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Issue 231

The Brilliant Orbit of Clarice Lispector

At Instituto Moreira Salles, the writer anchors an exploration of Brazilian women’s art and literature in the mid- to late-20th century

BY Meg Weeks in Exhibition Reviews , Reviews Across The World | 12 SEP 22

‘Everything in the world began with a yes’, Clarice Lispector, who was born in the Ukrainian People’s Republic in 1920 and died in Brazil in 1977, wrote in The Hour of the Star (1977). This quote opens ‘Constelação Clarice’, an exhibition of the work of the writer and her contemporaries curated by Veronica Stigger and Eucanaã Ferraz. The show is less about Lispector – who looms large in the world of Brazilian letters – than it is an effort to deploy the author as a point of departure for broader reflections on the intersections of art and literature by Brazilian women in the mid- to late-20th century.

A black and white film strip that depicts Clarice Lispector in her fifty-ish with crossed arms in a white blouse and dark skirt in front of a few framed works of art and a lamp
Claudia Andujar, Retratos de Clarice Lispector [Portraits of Clarice Lispector], 1961. Courtesy: the artist and Galeria Vermelho, São Paulo

Some of the visual artists featured in the exhibition were Lispector’s friends, such as the Italian-born painter and sculptor Maria Bonomi, whose colourful abstract works she collected. Others, such as the painter and illustrator Djanira, she profiled as a columnist for the popular Brazilian magazine Manchete. Claudia Andujar offers a tryptic of enlarged negatives of a female torso (From the series ‘A Sônia’, 1971), as well as striking portraits of Lispector.

An image of a blocky red sculpture with rugged edges, certain aspects coming foward or backward, in the vague shape of a stocky human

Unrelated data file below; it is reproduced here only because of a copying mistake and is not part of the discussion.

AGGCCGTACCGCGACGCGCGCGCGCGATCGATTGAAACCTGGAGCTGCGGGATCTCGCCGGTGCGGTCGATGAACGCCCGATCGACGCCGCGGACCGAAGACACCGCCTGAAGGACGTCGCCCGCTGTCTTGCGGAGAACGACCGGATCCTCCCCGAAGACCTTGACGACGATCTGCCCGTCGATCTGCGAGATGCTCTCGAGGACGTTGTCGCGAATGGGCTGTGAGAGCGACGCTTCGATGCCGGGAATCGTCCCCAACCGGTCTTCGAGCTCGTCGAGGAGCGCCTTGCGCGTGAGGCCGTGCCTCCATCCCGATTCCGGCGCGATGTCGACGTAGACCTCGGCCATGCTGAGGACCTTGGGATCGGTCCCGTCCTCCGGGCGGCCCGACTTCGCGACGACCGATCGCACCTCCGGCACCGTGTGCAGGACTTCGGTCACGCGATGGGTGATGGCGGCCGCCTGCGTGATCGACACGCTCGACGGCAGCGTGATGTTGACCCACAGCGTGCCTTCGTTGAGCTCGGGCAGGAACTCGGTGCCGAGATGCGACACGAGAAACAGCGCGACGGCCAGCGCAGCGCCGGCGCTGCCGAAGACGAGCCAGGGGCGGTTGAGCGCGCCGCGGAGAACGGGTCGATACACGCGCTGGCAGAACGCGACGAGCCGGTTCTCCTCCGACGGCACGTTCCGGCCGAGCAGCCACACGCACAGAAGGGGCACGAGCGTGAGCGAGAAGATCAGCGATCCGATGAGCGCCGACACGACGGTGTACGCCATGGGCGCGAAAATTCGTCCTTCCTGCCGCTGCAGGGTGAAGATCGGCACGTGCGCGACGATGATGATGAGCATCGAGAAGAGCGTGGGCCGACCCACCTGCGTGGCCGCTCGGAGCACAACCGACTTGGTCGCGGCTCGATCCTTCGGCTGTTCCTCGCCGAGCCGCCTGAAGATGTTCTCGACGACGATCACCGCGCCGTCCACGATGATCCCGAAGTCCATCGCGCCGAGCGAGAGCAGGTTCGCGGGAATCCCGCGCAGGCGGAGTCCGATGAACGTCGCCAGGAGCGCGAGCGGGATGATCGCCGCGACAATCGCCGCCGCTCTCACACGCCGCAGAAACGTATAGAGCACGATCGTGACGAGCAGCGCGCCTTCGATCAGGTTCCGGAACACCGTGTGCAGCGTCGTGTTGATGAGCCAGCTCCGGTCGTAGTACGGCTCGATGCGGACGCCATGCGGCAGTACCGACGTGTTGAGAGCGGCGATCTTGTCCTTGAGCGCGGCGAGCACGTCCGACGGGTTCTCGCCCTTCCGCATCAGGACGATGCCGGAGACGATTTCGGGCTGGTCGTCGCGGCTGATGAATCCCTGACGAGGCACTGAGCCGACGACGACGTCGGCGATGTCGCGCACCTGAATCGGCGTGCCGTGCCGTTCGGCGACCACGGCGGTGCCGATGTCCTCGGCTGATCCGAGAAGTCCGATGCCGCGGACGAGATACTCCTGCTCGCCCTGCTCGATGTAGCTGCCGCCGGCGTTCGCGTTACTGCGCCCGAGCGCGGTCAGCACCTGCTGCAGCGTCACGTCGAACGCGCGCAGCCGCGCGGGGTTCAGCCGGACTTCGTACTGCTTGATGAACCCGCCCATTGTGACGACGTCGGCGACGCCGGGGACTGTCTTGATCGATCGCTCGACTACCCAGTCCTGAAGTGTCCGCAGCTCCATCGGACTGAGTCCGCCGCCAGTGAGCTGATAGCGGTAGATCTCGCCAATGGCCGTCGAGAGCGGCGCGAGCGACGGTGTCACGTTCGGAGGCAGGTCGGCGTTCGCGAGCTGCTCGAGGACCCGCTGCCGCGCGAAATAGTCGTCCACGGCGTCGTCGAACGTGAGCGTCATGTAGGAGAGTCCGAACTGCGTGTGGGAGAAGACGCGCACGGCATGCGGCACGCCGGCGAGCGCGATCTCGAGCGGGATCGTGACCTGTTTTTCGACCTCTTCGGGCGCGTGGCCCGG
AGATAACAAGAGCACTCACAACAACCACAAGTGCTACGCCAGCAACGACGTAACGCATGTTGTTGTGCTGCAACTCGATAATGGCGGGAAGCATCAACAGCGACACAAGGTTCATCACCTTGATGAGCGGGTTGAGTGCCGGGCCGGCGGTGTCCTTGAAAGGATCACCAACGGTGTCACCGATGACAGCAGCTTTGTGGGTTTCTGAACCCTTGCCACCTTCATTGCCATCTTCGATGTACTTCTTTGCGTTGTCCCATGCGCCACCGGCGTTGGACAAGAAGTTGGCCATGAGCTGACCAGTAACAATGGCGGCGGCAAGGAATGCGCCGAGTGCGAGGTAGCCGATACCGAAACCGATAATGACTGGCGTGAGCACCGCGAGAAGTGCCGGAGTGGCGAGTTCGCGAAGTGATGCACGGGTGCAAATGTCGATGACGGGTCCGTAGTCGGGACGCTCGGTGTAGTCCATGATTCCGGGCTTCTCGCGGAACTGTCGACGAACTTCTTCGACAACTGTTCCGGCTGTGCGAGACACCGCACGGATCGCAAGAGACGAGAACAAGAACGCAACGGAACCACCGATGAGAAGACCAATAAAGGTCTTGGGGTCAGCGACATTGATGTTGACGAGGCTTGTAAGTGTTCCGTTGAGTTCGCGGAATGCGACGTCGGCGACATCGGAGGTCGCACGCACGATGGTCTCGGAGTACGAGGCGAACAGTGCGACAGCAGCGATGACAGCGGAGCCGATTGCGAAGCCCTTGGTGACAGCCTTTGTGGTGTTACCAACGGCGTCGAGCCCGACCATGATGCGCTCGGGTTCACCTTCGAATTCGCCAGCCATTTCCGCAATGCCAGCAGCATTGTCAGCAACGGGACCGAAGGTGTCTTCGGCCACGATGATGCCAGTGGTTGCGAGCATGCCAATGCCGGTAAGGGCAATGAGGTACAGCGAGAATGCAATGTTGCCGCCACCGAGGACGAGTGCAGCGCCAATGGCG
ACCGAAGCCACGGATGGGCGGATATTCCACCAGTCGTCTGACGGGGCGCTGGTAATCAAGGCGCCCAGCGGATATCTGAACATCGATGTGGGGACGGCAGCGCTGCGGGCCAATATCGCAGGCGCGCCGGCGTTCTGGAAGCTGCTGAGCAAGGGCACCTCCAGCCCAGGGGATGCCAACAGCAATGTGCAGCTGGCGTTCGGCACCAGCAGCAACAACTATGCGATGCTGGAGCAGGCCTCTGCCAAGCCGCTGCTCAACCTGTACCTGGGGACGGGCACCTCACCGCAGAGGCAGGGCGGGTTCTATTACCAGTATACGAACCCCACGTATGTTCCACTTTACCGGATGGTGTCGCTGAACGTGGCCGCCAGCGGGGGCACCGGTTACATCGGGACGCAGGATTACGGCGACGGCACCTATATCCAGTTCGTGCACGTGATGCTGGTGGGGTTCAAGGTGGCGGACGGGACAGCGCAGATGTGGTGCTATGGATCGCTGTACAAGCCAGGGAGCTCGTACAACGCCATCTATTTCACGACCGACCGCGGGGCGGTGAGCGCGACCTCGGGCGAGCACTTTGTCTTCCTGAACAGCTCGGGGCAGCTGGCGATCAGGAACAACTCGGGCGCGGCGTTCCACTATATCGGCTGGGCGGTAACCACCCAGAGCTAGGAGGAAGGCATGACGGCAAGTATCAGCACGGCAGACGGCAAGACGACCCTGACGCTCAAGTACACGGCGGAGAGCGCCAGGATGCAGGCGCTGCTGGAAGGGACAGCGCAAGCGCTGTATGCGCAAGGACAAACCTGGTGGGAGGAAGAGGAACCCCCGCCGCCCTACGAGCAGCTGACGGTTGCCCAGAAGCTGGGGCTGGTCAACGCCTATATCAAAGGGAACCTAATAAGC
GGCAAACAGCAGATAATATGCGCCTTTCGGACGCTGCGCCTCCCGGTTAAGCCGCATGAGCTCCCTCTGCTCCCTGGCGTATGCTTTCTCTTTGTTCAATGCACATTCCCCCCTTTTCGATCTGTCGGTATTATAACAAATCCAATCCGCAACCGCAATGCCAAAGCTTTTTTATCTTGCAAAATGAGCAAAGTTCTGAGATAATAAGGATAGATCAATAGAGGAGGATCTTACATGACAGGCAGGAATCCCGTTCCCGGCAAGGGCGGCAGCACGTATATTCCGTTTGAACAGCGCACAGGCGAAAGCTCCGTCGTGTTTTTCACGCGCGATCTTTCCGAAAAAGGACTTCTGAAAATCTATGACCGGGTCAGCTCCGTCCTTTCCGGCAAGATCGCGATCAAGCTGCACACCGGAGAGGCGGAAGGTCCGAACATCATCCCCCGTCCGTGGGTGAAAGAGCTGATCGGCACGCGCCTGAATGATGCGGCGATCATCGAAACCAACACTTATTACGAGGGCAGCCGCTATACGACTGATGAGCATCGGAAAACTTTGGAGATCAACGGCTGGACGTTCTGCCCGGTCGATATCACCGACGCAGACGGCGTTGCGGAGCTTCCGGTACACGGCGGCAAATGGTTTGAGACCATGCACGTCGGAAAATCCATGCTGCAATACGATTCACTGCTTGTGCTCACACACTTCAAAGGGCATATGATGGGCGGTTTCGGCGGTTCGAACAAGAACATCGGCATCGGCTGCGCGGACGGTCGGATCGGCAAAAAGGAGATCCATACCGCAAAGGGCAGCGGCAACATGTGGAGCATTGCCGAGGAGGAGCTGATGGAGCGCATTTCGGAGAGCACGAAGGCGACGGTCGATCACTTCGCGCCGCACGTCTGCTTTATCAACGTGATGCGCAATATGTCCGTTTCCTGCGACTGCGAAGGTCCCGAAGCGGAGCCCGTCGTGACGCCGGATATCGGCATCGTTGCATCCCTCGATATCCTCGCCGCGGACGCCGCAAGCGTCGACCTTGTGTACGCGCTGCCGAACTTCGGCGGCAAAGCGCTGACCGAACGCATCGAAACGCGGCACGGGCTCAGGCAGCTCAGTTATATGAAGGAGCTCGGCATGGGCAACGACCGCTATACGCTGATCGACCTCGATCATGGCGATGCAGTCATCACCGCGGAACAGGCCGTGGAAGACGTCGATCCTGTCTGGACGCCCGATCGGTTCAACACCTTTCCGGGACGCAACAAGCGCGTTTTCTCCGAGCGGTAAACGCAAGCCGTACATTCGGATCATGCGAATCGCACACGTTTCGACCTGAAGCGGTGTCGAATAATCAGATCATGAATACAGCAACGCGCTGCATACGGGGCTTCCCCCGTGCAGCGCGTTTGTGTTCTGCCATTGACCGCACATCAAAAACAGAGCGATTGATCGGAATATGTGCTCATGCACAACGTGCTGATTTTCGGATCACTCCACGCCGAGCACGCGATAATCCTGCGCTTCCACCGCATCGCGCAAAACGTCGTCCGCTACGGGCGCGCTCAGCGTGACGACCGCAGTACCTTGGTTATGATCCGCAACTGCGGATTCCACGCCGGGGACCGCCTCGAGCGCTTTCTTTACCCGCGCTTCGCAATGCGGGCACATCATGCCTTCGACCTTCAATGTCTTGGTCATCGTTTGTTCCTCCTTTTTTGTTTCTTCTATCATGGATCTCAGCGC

Lygia Clark, Estrutura de caixas de fósforos [Matchbox structure], 1964, gouache and glue on matchboxes, 7 × 7 × 8 cm. Courtesy: the artist; photograph: Everton Ballardin

But it is in the spaces of no explicit connection that Stigger and Ferraz have gone to work, stitching together narratives of isolation, striving and dislocation across the disparate practices of nearly 30 artists, conjuring a constellation of ‘possible dialogues’ (Lispector’s column in Manchete was titled ‘Possible and Impossible Dialogues’). Quotations from her many novels encapsulate themes that frame an impressive array of paintings, sculptures, drawings, recordings and video art that speak to one another. For example, constructivist Lygia Clark’s miniature geometric sculptures (Estrutura de caixas de fósforos, ‘Structure of matchboxes’, 1964), whose rugged formalism evokes a bristling frustration, converse with poet Hilda Hilst’s audio recordings of untuned radio frequencies (Hilda Hilst pede contato, ‘Hilda Hilst requests contact’, undated), suggesting the possibility of a language we are still unequipped to understand.

An image of six brown eggs set within a brown cardboard box
Celeida Tostes, from the series ‘Ninhos’ [Nests], undated. Ceramic, straw and cardboard, 8 × 18 cm. Courtesy: the artist and Museum of Modern Art of Rio de Janeiro; photograph: Vicente de Mello